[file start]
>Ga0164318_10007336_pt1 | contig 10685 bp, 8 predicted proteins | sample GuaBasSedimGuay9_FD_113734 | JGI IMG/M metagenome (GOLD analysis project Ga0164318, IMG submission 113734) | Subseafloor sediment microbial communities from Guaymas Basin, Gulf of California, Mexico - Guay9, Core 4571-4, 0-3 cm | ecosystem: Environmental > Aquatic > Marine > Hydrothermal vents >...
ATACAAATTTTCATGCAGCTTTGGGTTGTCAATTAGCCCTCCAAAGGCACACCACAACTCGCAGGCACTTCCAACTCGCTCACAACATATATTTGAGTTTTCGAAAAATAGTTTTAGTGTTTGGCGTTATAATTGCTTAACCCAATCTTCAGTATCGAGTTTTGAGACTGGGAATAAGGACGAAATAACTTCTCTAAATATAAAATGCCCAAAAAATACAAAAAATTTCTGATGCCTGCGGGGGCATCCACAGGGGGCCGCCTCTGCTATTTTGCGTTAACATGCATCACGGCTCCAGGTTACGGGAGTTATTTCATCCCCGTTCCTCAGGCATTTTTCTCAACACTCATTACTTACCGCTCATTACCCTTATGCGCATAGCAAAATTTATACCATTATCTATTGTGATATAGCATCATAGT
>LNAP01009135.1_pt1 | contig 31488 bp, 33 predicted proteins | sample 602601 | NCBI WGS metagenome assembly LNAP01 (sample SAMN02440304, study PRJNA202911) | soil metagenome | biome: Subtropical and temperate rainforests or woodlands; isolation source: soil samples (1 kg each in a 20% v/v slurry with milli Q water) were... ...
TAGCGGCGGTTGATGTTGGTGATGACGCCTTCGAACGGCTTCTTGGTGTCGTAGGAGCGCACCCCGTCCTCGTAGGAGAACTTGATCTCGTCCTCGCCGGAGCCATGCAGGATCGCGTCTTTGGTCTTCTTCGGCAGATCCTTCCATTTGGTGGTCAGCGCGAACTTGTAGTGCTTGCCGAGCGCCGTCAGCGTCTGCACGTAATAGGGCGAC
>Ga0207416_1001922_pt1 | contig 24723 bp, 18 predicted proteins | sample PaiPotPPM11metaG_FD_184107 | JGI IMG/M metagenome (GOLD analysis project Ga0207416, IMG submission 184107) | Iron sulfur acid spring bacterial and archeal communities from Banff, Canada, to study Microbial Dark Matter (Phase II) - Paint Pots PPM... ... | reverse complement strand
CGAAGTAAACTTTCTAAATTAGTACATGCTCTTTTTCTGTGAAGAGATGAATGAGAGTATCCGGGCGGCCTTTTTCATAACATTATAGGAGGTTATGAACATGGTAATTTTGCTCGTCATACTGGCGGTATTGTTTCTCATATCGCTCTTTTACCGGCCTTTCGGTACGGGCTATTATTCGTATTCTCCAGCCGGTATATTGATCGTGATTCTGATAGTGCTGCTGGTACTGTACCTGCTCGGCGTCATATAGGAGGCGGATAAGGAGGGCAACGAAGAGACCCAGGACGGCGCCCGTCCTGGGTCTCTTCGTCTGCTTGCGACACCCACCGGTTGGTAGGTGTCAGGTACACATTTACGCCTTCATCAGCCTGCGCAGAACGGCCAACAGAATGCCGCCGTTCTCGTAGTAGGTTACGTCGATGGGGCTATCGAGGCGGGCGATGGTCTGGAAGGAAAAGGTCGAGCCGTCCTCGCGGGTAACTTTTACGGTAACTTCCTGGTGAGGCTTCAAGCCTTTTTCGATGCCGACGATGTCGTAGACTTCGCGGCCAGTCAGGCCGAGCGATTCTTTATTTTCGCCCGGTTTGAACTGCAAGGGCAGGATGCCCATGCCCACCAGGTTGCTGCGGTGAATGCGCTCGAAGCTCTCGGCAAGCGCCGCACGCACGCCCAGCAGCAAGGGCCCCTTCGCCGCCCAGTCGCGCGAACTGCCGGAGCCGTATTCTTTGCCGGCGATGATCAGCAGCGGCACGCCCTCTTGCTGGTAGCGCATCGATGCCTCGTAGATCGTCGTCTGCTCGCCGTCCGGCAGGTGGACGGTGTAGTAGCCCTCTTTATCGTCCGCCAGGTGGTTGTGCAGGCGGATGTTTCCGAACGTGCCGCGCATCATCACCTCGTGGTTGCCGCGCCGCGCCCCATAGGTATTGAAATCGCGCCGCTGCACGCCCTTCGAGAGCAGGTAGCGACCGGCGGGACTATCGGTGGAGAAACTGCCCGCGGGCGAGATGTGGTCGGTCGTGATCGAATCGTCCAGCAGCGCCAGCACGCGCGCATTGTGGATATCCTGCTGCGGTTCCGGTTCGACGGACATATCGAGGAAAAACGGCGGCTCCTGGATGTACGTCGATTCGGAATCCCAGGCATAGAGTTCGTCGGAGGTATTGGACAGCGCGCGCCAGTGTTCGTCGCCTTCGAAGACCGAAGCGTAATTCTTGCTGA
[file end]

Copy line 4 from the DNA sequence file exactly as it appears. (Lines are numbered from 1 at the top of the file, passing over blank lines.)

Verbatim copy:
TAGCGGCGGTTGATGTTGGTGATGACGCCTTCGAACGGCTTCTTGGTGTCGTAGGAGCGCACCCCGTCCTCGTAGGAGAACTTGATCTCGTCCTCGCCGGAGCCATGCAGGATCGCGTCTTTGGTCTTCTTCGGCAGATCCTTCCATTTGGTGGTCAGCGCGAACTTGTAGTGCTTGCCGAGCGCCGTCAGCGTCTGCACGTAATAGGGCGAC